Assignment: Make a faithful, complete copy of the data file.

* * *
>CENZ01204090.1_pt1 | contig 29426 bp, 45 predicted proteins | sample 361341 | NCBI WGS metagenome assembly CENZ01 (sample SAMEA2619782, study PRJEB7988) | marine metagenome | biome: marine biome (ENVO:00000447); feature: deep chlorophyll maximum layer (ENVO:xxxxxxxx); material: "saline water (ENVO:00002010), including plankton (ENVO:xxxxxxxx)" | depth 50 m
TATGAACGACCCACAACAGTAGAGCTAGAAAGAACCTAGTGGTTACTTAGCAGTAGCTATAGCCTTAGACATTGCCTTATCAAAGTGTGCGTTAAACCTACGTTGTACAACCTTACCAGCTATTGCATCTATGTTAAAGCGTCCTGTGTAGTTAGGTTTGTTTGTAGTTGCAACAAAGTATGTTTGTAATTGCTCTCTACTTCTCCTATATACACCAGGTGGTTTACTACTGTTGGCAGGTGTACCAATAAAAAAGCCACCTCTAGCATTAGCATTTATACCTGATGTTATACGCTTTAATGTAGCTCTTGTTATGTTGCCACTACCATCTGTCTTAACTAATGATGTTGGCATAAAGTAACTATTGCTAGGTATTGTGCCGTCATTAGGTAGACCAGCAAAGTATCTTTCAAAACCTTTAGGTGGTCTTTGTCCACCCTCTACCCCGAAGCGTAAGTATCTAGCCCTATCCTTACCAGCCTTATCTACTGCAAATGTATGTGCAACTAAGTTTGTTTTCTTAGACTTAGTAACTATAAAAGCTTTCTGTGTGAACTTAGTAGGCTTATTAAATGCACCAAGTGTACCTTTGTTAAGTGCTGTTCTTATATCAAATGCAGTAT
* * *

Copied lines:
>CENZ01204090.1_pt1 | contig 29426 bp, 45 predicted proteins | sample 361341 | NCBI WGS metagenome assembly CENZ01 (sample SAMEA2619782, study PRJEB7988) | marine metagenome | biome: marine biome (ENVO:00000447); feature: deep chlorophyll maximum layer (ENVO:xxxxxxxx); material: "saline water (ENVO:00002010), including plankton (ENVO:xxxxxxxx)" | depth 50 m
TATGAACGACCCACAACAGTAGAGCTAGAAAGAACCTAGTGGTTACTTAGCAGTAGCTATAGCCTTAGACATTGCCTTATCAAAGTGTGCGTTAAACCTACGTTGTACAACCTTACCAGCTATTGCATCTATGTTAAAGCGTCCTGTGTAGTTAGGTTTGTTTGTAGTTGCAACAAAGTATGTTTGTAATTGCTCTCTACTTCTCCTATATACACCAGGTGGTTTACTACTGTTGGCAGGTGTACCAATAAAAAAGCCACCTCTAGCATTAGCATTTATACCTGATGTTATACGCTTTAATGTAGCTCTTGTTATGTTGCCACTACCATCTGTCTTAACTAATGATGTTGGCATAAAGTAACTATTGCTAGGTATTGTGCCGTCATTAGGTAGACCAGCAAAGTATCTTTCAAAACCTTTAGGTGGTCTTTGTCCACCCTCTACCCCGAAGCGTAAGTATCTAGCCCTATCCTTACCAGCCTTATCTACTGCAAATGTATGTGCAACTAAGTTTGTTTTCTTAGACTTAGTAACTATAAAAGCTTTCTGTGTGAACTTAGTAGGCTTATTAAATGCACCAAGTGTACCTTTGTTAAGTGCTGTTCTTATATCAAATGCAGTAT